Eric Schuetz with his wife, Julie
Eric Schuetz is a pharmacist who works in the Maryland Poison Center at the University of Maryland School of Pharmacy. He is also a cancer survivor who underwent treatment for a brain tumor at the University of Maryland Greenebaum Cancer Center in 2003. This spring, Eric and his wife, Julie, ran in the 2010 Maryland Half Marathon, a 13.1 mile race to benefit the cancer center.
My cancer journey began in the spring of 2003, when I went for a follow-up MRI of my head for a previous, non-cancerous pituitary tumor. While I had no symptoms and felt completely normal, the test revealed a large mass in the left frontal lobe of my brain.
My neurosurgeon at that time was Lawrence Chin, M.D. He ordered a specialized scan called an MR Spectroscopy. This type of scan is used to differentiate between benign and malignant tumors. Unfortunately, my scan results were concerning, and so a few days later, a biopsy was done. The pathology report showed that the tumor was indeed cancer, so Dr. Chin performed surgery to remove the mass. He felt confident that he was able to successfully remove the entire tumor.
The final pathology results showed an unfavorable grade 2 astrocytoma, a type of tumor that starts from cells called astrocytes found throughout the brain and spinal cord.
Dr. Chin consulted with William Regine, M.D., chief of radiation Oncology and a member of the Brain Tumor Center team at the University of Maryland Marlene and Stewart Greenebaum Cancer Center. Dr. Regine is a pioneer in the use of fractionated Gamma Knife Radiosurgery for brain tumors. They recommended radiation for the area where the tumor had been, and a treatment plan was agreed upon that was designed to give me the best chance of preventing a recurrence of the cancer.
I had Gamma Knife treatment on two consecutive days, then six weeks of daily partial brain external beam radiation. This was followed by another two days of Gamma Knife treatment. The treatment regimen was based on a clinical trial design led by Dr. Regine.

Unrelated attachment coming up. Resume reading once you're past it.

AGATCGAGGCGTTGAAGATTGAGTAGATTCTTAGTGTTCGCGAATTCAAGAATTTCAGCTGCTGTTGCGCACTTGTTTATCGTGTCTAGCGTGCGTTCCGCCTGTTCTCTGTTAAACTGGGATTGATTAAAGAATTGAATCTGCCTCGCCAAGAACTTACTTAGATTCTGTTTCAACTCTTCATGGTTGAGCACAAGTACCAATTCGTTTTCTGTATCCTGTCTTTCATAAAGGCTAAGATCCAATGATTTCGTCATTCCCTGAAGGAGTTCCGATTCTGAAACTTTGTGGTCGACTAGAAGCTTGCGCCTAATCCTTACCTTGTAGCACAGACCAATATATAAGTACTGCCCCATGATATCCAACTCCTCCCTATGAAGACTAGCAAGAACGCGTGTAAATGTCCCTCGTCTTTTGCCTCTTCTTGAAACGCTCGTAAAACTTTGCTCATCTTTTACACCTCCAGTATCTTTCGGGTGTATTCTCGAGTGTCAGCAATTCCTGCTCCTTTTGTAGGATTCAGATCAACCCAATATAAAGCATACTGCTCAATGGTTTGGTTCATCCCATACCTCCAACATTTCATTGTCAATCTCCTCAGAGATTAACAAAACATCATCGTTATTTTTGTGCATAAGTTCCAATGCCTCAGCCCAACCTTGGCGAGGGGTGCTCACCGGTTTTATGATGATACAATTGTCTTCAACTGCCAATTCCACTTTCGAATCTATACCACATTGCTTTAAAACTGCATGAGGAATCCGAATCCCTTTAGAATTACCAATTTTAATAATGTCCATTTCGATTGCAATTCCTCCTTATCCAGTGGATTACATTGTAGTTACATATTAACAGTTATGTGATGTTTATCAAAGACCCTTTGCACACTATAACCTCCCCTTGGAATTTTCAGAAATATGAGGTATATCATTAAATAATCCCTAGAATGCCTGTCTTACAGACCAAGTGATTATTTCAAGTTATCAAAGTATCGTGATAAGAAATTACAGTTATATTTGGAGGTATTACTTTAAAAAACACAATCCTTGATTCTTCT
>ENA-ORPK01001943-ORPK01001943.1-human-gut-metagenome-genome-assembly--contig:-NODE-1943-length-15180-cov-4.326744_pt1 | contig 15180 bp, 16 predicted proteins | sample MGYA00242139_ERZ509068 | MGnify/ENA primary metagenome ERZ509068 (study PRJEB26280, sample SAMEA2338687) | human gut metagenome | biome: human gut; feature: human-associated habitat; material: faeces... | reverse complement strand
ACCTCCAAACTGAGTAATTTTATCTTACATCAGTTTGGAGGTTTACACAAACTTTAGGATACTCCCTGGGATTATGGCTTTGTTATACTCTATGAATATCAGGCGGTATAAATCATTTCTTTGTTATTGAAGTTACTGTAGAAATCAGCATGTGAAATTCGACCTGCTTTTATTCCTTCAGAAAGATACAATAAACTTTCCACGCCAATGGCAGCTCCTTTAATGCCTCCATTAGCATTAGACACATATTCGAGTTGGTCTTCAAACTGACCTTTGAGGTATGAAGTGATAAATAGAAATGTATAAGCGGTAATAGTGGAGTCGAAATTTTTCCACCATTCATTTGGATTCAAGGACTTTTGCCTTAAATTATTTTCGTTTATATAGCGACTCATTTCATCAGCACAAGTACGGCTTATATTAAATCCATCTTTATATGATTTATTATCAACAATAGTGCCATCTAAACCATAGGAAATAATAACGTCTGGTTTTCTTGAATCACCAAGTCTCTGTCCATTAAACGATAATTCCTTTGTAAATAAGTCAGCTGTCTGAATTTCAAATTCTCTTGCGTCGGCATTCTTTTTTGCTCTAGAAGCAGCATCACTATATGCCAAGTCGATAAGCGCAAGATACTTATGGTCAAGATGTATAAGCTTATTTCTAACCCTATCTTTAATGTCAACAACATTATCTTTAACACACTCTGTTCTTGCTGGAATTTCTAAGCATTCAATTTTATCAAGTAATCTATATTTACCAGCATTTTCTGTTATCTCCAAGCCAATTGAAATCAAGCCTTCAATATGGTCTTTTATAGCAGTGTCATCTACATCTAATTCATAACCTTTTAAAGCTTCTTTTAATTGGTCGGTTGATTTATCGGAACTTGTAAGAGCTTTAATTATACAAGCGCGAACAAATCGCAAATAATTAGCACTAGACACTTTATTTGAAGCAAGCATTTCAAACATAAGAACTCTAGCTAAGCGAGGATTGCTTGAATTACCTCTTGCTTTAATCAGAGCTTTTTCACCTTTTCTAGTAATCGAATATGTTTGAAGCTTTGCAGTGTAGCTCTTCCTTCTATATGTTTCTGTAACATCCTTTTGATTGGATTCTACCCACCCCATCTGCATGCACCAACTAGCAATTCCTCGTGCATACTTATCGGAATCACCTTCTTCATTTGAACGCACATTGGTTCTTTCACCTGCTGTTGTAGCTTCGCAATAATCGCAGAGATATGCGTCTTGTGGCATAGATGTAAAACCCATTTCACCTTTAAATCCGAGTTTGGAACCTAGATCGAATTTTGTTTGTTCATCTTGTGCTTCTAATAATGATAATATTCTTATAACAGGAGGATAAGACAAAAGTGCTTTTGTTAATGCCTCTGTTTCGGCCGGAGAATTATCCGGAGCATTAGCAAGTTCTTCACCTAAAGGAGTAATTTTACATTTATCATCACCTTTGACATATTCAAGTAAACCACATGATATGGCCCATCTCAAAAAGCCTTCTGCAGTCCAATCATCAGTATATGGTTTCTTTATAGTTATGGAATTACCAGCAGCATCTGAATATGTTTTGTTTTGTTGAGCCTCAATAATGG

While Gamma Knife is often done on an outpatient basis, I was hospitalized for the two days for my treatment, primarily as a precaution, but also so I could receive IV pain medicine. Although typically there is not a lot of pain involved with Gamma Knife, I had severe headaches, possibly because the stabilizing frame was in place for an extended period of time in my case. The pain medication was very effective, and once the frame was removed, the pain was immediately relieved.
I received my external bean radiation as an outpatient, Monday to Friday for six weeks, in the Department of Radiation Oncology. Luckily, I work nearby the medical center campus, so that once I was up to returning to work, getting my treatments was very convenient.
I am happy to report that I have so far continued to be cancer-free at each six month follow-up visit. Also happily, almost all of my hair grew back after the treatments!
I am extremely grateful for the great care I received from everyone on my journey -- my wife, my family and friends, but most especially, the team of outstanding nurses, doctors, and staff of the Greenebaum Cancer Center.
For more information about the Brain Tumor Center at the University of Maryland Marlene and Stewart Greenebaum Cancer Center, or Gamma Knife Radiosurgery, call 1-800-888-8823.